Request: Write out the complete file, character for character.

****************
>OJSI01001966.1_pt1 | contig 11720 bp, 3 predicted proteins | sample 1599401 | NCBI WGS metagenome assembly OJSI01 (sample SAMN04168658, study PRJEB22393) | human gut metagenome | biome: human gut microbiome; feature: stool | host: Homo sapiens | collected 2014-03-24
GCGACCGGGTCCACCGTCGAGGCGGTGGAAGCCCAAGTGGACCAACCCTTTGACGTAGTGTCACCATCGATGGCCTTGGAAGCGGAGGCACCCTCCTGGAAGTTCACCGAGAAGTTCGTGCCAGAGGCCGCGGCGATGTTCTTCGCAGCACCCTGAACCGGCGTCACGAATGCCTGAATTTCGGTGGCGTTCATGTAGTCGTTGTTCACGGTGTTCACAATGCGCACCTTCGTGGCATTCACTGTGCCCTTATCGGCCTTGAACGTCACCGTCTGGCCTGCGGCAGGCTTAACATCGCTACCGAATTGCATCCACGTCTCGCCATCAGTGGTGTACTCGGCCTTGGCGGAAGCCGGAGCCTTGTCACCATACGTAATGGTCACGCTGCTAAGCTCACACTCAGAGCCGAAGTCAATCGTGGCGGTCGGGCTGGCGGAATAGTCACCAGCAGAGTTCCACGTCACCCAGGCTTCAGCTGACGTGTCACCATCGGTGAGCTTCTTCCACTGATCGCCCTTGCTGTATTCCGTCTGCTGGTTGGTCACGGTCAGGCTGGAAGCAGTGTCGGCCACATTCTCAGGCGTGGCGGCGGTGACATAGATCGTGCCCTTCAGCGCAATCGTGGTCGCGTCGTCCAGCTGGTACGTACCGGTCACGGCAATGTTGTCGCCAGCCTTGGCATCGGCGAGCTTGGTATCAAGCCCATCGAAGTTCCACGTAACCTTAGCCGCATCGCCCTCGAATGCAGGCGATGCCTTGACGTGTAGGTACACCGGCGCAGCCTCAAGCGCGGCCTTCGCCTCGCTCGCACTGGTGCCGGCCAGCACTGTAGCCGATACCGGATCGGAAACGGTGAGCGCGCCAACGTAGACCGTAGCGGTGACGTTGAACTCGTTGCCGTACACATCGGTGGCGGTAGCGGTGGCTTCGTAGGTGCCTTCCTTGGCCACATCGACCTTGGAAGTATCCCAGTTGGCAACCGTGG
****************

>OJSI01001966.1_pt1 | contig 11720 bp, 3 predicted proteins | sample 1599401 | NCBI WGS metagenome assembly OJSI01 (sample SAMN04168658, study PRJEB22393) | human gut metagenome | biome: human gut microbiome; feature: stool | host: Homo sapiens | collected 2014-03-24
GCGACCGGGTCCACCGTCGAGGCGGTGGAAGCCCAAGTGGACCAACCCTTTGACGTAGTGTCACCATCGATGGCCTTGGAAGCGGAGGCACCCTCCTGGAAGTTCACCGAGAAGTTCGTGCCAGAGGCCGCGGCGATGTTCTTCGCAGCACCCTGAACCGGCGTCACGAATGCCTGAATTTCGGTGGCGTTCATGTAGTCGTTGTTCACGGTGTTCACAATGCGCACCTTCGTGGCATTCACTGTGCCCTTATCGGCCTTGAACGTCACCGTCTGGCCTGCGGCAGGCTTAACATCGCTACCGAATTGCATCCACGTCTCGCCATCAGTGGTGTACTCGGCCTTGGCGGAAGCCGGAGCCTTGTCACCATACGTAATGGTCACGCTGCTAAGCTCACACTCAGAGCCGAAGTCAATCGTGGCGGTCGGGCTGGCGGAATAGTCACCAGCAGAGTTCCACGTCACCCAGGCTTCAGCTGACGTGTCACCATCGGTGAGCTTCTTCCACTGATCGCCCTTGCTGTATTCCGTCTGCTGGTTGGTCACGGTCAGGCTGGAAGCAGTGTCGGCCACATTCTCAGGCGTGGCGGCGGTGACATAGATCGTGCCCTTCAGCGCAATCGTGGTCGCGTCGTCCAGCTGGTACGTACCGGTCACGGCAATGTTGTCGCCAGCCTTGGCATCGGCGAGCTTGGTATCAAGCCCATCGAAGTTCCACGTAACCTTAGCCGCATCGCCCTCGAATGCAGGCGATGCCTTGACGTGTAGGTACACCGGCGCAGCCTCAAGCGCGGCCTTCGCCTCGCTCGCACTGGTGCCGGCCAGCACTGTAGCCGATACCGGATCGGAAACGGTGAGCGCGCCAACGTAGACCGTAGCGGTGACGTTGAACTCGTTGCCGTACACATCGGTGGCGGTAGCGGTGGCTTCGTAGGTGCCTTCCTTGGCCACATCGACCTTGGAAGTATCCCAGTTGGCAACCGTGG